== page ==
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In Law, what is the Ordinary Course of Business?

Mary McMahon
By
Updated May 16, 2024
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The ordinary course of business is anything that falls within the scope of activities that would be considered normal for a business. When the legality or legitimacy of transactions is challenged, one of the tests used to determine whether the challenge has merit is to examine the transaction to see if it was within the ordinary course of business. Legal codes pertaining to business matters usually define this terminology for the benefit of people involved in legal disputes, and there may be further definitions in the areas of the legal code that cover specific industries.

In order to be within the ordinary course of business, a transaction must adhere to the practices and customs that are considered normal for an industry. It would not be unusual for businesses in the same industry to engage in transactions similar to a transaction under examination. All parties also engaged in the transaction in good faith, with the understanding or belief that the other party was operating within the law and that the transaction was normal.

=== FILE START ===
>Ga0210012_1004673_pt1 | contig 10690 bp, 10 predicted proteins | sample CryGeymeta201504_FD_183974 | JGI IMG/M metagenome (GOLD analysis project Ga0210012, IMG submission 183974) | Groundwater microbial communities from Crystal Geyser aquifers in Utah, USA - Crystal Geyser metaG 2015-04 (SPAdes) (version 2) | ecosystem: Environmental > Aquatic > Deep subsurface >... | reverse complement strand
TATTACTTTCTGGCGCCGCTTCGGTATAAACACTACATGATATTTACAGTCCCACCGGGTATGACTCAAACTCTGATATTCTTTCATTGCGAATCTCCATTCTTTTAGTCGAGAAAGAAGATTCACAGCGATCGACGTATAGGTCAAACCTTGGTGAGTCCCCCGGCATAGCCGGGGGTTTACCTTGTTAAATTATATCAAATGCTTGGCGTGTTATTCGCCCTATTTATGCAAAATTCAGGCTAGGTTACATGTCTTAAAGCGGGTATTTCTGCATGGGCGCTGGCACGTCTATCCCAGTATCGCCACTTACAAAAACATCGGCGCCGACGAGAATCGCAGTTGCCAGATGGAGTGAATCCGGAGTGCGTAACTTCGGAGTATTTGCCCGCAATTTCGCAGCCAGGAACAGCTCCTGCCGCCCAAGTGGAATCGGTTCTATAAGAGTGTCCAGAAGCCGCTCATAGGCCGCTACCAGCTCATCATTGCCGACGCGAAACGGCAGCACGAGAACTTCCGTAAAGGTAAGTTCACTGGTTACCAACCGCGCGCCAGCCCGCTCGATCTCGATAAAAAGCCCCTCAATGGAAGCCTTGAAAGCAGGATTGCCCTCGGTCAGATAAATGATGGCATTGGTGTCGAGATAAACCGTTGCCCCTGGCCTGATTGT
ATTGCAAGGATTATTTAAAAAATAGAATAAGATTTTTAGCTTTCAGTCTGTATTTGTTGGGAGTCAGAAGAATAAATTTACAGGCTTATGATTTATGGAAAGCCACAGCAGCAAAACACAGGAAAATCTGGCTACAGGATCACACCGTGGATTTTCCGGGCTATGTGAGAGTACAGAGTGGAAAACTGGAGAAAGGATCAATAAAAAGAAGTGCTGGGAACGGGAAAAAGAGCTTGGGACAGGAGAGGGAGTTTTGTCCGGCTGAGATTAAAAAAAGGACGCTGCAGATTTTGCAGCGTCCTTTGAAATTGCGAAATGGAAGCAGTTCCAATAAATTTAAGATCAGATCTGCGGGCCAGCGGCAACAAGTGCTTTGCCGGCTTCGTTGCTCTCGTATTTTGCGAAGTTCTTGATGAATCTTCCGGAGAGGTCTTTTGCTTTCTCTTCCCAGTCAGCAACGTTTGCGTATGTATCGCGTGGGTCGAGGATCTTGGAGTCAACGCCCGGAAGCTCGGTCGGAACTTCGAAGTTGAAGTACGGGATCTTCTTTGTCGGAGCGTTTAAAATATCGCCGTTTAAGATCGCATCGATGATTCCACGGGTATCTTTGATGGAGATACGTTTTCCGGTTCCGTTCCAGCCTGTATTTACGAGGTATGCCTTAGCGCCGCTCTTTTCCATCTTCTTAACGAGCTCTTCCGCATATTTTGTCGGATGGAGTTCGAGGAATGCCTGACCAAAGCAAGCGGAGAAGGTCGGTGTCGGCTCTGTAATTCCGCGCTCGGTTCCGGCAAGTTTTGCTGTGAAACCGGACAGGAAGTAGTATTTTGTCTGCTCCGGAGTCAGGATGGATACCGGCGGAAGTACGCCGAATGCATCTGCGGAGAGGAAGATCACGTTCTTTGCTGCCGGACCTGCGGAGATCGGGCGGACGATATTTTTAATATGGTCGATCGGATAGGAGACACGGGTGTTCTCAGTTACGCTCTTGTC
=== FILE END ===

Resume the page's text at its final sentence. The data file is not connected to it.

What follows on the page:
Thus, buying a sack of oranges at the grocery store is considered a transaction that is well within the ordinary course of business; grocery stores usually sell produce. Conversely, purchasing financial products from a hairdresser would not be, because this type of transaction is not normal for hairdressers and it does not fall within the standards and practices that one would expect to see in a salon. In the case of financial products, where there are regulations about who can sell such products and in what settings, the hairdresser may have been fraudulently representing him or herself in the transaction.